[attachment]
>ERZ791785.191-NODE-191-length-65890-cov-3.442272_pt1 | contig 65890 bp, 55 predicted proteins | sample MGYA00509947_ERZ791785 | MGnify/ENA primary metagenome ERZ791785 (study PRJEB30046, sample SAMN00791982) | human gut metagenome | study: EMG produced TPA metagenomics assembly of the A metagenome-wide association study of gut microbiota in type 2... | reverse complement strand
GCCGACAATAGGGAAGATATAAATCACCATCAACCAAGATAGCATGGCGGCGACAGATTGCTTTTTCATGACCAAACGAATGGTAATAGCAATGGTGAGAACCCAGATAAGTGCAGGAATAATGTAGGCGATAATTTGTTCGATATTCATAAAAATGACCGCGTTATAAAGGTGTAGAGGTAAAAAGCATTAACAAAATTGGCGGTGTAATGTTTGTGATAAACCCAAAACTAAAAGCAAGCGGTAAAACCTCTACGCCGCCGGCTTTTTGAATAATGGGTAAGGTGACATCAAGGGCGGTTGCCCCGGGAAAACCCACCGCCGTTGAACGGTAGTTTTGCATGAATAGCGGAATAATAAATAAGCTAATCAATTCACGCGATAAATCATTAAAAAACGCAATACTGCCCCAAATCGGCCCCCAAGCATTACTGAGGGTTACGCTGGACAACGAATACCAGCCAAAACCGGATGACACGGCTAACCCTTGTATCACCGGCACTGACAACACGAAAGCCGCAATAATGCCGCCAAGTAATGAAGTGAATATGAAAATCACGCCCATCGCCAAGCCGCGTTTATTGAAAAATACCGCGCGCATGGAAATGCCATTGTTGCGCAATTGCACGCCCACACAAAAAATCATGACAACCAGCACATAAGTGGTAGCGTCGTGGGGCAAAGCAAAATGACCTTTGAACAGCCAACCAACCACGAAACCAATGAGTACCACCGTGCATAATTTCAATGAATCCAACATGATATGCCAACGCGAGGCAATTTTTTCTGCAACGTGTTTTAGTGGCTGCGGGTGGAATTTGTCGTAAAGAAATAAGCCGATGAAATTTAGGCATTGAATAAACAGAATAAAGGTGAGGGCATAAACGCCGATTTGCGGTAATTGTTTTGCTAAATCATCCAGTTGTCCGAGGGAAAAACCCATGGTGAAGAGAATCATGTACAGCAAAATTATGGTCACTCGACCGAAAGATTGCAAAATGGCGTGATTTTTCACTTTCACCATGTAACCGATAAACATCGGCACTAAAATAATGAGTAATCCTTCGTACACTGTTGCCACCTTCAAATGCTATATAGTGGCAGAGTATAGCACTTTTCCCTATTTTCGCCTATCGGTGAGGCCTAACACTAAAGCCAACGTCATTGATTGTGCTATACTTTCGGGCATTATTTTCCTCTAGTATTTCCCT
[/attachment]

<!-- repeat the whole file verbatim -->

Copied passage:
>ERZ791785.191-NODE-191-length-65890-cov-3.442272_pt1 | contig 65890 bp, 55 predicted proteins | sample MGYA00509947_ERZ791785 | MGnify/ENA primary metagenome ERZ791785 (study PRJEB30046, sample SAMN00791982) | human gut metagenome | study: EMG produced TPA metagenomics assembly of the A metagenome-wide association study of gut microbiota in type 2... | reverse complement strand
GCCGACAATAGGGAAGATATAAATCACCATCAACCAAGATAGCATGGCGGCGACAGATTGCTTTTTCATGACCAAACGAATGGTAATAGCAATGGTGAGAACCCAGATAAGTGCAGGAATAATGTAGGCGATAATTTGTTCGATATTCATAAAAATGACCGCGTTATAAAGGTGTAGAGGTAAAAAGCATTAACAAAATTGGCGGTGTAATGTTTGTGATAAACCCAAAACTAAAAGCAAGCGGTAAAACCTCTACGCCGCCGGCTTTTTGAATAATGGGTAAGGTGACATCAAGGGCGGTTGCCCCGGGAAAACCCACCGCCGTTGAACGGTAGTTTTGCATGAATAGCGGAATAATAAATAAGCTAATCAATTCACGCGATAAATCATTAAAAAACGCAATACTGCCCCAAATCGGCCCCCAAGCATTACTGAGGGTTACGCTGGACAACGAATACCAGCCAAAACCGGATGACACGGCTAACCCTTGTATCACCGGCACTGACAACACGAAAGCCGCAATAATGCCGCCAAGTAATGAAGTGAATATGAAAATCACGCCCATCGCCAAGCCGCGTTTATTGAAAAATACCGCGCGCATGGAAATGCCATTGTTGCGCAATTGCACGCCCACACAAAAAATCATGACAACCAGCACATAAGTGGTAGCGTCGTGGGGCAAAGCAAAATGACCTTTGAACAGCCAACCAACCACGAAACCAATGAGTACCACCGTGCATAATTTCAATGAATCCAACATGATATGCCAACGCGAGGCAATTTTTTCTGCAACGTGTTTTAGTGGCTGCGGGTGGAATTTGTCGTAAAGAAATAAGCCGATGAAATTTAGGCATTGAATAAACAGAATAAAGGTGAGGGCATAAACGCCGATTTGCGGTAATTGTTTTGCTAAATCATCCAGTTGTCCGAGGGAAAAACCCATGGTGAAGAGAATCATGTACAGCAAAATTATGGTCACTCGACCGAAAGATTGCAAAATGGCGTGATTTTTCACTTTCACCATGTAACCGATAAACATCGGCACTAAAATAATGAGTAATCCTTCGTACACTGTTGCCACCTTCAAATGCTATATAGTGGCAGAGTATAGCACTTTTCCCTATTTTCGCCTATCGGTGAGGCCTAACACTAAAGCCAACGTCATTGATTGTGCTATACTTTCGGGCATTATTTTCCTCTAGTATTTCCCT